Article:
American Association for the Advancement of Science elects four UChicago fellows

The American Association for the Advancement of Science awarded the distinction of fellow to four University of Chicago faculty members earlier this year because of their efforts to advance science applications that are deemed scientifically or socially distinguished.

The newly elected fellows from Chicago are Sian Beilock, associate professor in psychology; Jean Decety, the Irving B. Harris Professor in Psychology and Psychiatry; Rustem Ismagilov, professor in chemistry; and Susan Kidwell, the William Rainey Harper Professor in Geophysical Sciences.

Also among the 503 AAAS 2010 fellows are Argonne National Laboratory’s John Carpenter and Walter Henning, and Fermi National Accelerator Laboratory’s Paul Mackenzie. UChicago operates the labs for the U.S. Department of Energy through the UChicago Argonne LLC and Fermi Research Alliance, LLC.

Beilock was cited “for distinguished contributions to the field of psychology, particularly for research on individual differences, stereotypes, learning, and memory.”

Beilock examines the cognitive processes governing skilled performance(and its failure) across different performance environments and expertise levels. She is the author of Choke: What the Secrets of the Brain Reveal About Getting it Right When You Have To (2010, Simon & Schuster).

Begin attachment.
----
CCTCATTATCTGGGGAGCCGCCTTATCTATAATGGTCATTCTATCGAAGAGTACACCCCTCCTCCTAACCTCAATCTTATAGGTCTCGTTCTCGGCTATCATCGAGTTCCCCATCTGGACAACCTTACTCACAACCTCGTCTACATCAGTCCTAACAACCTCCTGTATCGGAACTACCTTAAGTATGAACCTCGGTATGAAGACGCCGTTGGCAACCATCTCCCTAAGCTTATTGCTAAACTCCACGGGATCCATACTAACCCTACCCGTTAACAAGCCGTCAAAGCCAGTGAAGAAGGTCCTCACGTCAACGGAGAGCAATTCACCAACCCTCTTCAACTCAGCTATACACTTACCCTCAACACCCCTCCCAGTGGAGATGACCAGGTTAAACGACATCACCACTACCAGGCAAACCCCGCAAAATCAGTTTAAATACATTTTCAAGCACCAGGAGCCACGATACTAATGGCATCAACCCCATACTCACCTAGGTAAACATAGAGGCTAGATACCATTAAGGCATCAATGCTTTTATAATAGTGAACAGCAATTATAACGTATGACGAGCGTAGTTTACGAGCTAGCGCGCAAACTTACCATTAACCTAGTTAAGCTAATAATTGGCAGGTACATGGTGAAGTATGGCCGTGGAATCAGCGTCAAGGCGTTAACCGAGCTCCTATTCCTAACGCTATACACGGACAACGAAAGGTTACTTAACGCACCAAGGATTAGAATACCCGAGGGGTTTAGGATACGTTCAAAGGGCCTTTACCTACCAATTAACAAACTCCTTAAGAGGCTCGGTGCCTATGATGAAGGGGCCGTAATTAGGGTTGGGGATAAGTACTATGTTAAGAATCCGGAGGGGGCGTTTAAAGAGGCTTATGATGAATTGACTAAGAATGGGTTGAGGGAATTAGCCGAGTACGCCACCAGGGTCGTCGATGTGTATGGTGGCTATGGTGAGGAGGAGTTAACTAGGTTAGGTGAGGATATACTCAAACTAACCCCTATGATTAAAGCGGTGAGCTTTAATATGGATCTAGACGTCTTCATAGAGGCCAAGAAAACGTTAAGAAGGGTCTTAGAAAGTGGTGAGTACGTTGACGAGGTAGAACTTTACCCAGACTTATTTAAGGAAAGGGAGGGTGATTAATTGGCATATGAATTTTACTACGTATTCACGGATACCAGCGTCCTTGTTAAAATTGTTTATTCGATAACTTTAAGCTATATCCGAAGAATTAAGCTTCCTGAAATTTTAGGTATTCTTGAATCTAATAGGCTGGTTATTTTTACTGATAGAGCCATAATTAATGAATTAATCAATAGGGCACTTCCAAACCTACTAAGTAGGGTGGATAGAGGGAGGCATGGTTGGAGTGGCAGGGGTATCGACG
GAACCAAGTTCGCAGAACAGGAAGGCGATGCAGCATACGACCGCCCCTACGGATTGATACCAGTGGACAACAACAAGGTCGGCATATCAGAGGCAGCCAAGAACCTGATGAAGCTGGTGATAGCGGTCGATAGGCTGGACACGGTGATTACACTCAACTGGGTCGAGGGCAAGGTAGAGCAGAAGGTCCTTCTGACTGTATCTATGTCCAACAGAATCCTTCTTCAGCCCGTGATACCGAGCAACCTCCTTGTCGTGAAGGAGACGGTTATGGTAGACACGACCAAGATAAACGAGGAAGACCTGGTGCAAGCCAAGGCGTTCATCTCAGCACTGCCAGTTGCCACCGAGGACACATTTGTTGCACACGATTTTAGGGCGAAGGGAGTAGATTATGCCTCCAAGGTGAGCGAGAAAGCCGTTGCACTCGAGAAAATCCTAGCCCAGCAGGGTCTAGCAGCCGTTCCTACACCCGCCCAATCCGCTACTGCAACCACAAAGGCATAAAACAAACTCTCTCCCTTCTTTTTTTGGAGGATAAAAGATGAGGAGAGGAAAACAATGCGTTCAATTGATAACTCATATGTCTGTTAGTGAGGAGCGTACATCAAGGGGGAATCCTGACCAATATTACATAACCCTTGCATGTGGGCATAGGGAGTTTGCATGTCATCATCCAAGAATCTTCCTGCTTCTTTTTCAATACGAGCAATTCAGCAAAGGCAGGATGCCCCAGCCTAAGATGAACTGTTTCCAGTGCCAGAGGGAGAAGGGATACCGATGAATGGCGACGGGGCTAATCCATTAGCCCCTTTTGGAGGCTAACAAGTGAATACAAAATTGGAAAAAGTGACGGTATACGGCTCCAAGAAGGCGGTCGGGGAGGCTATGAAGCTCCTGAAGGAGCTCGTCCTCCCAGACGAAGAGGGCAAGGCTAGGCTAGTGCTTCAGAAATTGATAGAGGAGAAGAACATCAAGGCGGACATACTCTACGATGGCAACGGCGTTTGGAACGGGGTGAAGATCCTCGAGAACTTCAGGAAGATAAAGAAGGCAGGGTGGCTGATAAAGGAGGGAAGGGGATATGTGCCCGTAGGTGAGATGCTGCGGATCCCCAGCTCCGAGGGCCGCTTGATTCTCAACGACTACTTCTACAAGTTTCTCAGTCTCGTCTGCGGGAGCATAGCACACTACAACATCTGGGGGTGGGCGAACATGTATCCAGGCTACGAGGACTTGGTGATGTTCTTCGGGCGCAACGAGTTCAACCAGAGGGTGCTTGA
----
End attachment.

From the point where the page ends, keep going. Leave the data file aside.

Decety was cited “for his seminal neurophysiological studies of the brain’s role in empathy, sympathy, and social cognitive disorders.”

Decety’s work has led to new understandings of empathy and affective processes in typically developing individuals as well as in children with aggressive conduct disorder and psychopaths. He is co-founder of the Society for Social Neuroscience, heads UChicago’s Social Cognitive Neuroscience Laboratory and co-directs the Medical Center’s Brain Research Imaging Center. Decety also is editor of the journal Social Neuroscience.

Ismagilov was cited “for developing microfluidic tools for studying chemical reactions that will lead to understanding how non-linearities in complex networks control dynamics in space and time.”

Ismagilov specializes in understanding and controlling complex chemical and biological systems at critical times and locations using microfluidics, the flow of fluids through channels thinner than a human hair. Thomson Reuters recently ranked Ismagilov among the top 100 most influential chemists in the world based on citation impact scores for chemistry papers published from 2000 to 2010.

Kidwell was cited “for distinguished contributions to the field of paleobiology, particularly for taphonomic and paleoecological studies of marine ecosystems.”

Kidwell analyzes the physical and biological processes that determine the quality of the fossil record, which is revealing how data and theories from
paleontology can be used to solve problems in conservation biology. Among other honors, Kidwell has received the Paleontological Society’s Charles Schuchert Award, and she is a fellow of the American Academy of Arts and Sciences.

Founded in 1848, AAAS is the world’s largest general scientific society and publisher of the journal Science.